“Bystanders Shot by the Police Face an Uphill Fight to Win Lawsuits”

One of the great strengths of the New York Times is evident in this story by J. David Goodman, about bystanders who are accidentally shot by police and want to sue the City: when the paper thoroughly explores a troubling issue, I find it impossible to go all knee-jerk in my reaction. Instead of “deciding” from the headline, I must actually think about the issue and, in engaging the brain, realize — in unquestionable discomfort — that the easy body-part reactions have been flummoxed. There’s my knee trying to get elevated but the full story is a huge hand pushing it down.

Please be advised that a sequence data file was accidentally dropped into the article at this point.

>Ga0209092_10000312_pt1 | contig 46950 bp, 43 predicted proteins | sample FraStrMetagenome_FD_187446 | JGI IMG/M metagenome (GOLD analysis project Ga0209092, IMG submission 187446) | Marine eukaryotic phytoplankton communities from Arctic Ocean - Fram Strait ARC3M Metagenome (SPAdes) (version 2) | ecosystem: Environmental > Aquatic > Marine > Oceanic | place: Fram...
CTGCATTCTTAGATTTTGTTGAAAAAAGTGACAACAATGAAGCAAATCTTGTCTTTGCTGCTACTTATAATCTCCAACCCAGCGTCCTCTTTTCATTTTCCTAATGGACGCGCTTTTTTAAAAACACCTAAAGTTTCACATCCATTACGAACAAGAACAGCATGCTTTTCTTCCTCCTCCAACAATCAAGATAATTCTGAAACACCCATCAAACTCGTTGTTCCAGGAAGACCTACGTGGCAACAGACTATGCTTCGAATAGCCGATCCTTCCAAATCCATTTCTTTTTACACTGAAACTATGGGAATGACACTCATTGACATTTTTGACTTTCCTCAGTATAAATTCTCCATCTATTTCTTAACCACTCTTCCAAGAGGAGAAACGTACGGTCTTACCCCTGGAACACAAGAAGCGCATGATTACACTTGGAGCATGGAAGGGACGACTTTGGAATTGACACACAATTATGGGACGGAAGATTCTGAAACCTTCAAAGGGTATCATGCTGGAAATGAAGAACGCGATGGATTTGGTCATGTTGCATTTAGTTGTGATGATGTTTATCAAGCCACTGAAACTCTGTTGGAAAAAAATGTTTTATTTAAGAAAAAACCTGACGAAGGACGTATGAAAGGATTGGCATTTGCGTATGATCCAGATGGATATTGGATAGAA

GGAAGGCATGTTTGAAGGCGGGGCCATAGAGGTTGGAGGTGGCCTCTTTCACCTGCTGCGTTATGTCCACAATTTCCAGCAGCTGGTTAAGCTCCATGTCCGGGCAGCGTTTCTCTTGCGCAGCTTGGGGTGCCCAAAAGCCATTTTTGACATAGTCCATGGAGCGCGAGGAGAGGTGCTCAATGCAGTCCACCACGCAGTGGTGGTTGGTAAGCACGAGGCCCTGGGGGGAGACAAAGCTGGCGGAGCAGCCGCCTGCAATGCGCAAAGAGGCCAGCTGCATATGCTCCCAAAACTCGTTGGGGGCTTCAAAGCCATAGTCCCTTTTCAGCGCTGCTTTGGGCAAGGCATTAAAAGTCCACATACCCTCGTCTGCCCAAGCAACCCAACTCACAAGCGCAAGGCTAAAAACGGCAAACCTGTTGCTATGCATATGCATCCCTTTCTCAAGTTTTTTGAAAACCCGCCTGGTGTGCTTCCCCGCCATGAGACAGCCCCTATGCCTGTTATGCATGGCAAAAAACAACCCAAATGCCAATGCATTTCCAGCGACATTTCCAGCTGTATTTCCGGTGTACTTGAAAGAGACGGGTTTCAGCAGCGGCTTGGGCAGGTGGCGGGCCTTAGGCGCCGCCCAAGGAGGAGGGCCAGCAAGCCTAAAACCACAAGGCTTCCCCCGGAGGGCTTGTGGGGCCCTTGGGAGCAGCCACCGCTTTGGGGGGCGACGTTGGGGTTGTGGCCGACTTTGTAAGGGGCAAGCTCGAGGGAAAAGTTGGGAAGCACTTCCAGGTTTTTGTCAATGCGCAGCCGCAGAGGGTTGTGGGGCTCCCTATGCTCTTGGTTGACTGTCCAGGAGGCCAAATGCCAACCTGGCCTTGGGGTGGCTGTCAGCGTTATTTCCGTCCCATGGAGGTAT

And that’s a big problem. I mean, what a pain it is having to actually think seriously over an important issue!

So here you go. Without any apology, I require you to pay attention to the New York Times which, in turn, will require you to think. It will not make you happy. Thinking never does. Bystanders Shot by the Police Face an Uphill Fight to Win Lawsuits – NYTimes.com.

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